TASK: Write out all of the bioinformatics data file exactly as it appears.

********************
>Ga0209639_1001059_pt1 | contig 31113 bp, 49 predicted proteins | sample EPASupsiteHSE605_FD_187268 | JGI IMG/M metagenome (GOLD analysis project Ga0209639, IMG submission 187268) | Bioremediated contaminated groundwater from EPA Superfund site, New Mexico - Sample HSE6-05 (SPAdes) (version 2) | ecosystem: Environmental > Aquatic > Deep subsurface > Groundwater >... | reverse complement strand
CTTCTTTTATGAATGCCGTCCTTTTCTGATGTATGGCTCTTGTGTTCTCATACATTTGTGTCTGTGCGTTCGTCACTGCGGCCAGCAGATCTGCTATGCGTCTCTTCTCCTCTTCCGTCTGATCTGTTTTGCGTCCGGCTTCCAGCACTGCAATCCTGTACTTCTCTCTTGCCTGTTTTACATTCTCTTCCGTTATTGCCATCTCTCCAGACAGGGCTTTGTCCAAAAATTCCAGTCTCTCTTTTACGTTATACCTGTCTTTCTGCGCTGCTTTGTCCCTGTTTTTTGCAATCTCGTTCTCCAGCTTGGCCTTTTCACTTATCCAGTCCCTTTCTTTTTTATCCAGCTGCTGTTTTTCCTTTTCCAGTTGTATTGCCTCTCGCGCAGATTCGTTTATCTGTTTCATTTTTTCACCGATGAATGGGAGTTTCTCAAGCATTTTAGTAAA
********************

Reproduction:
>Ga0209639_1001059_pt1 | contig 31113 bp, 49 predicted proteins | sample EPASupsiteHSE605_FD_187268 | JGI IMG/M metagenome (GOLD analysis project Ga0209639, IMG submission 187268) | Bioremediated contaminated groundwater from EPA Superfund site, New Mexico - Sample HSE6-05 (SPAdes) (version 2) | ecosystem: Environmental > Aquatic > Deep subsurface > Groundwater >... | reverse complement strand
CTTCTTTTATGAATGCCGTCCTTTTCTGATGTATGGCTCTTGTGTTCTCATACATTTGTGTCTGTGCGTTCGTCACTGCGGCCAGCAGATCTGCTATGCGTCTCTTCTCCTCTTCCGTCTGATCTGTTTTGCGTCCGGCTTCCAGCACTGCAATCCTGTACTTCTCTCTTGCCTGTTTTACATTCTCTTCCGTTATTGCCATCTCTCCAGACAGGGCTTTGTCCAAAAATTCCAGTCTCTCTTTTACGTTATACCTGTCTTTCTGCGCTGCTTTGTCCCTGTTTTTTGCAATCTCGTTCTCCAGCTTGGCCTTTTCACTTATCCAGTCCCTTTCTTTTTTATCCAGCTGCTGTTTTTCCTTTTCCAGTTGTATTGCCTCTCGCGCAGATTCGTTTATCTGTTTCATTTTTTCACCGATGAATGGGAGTTTCTCAAGCATTTTAGTAAA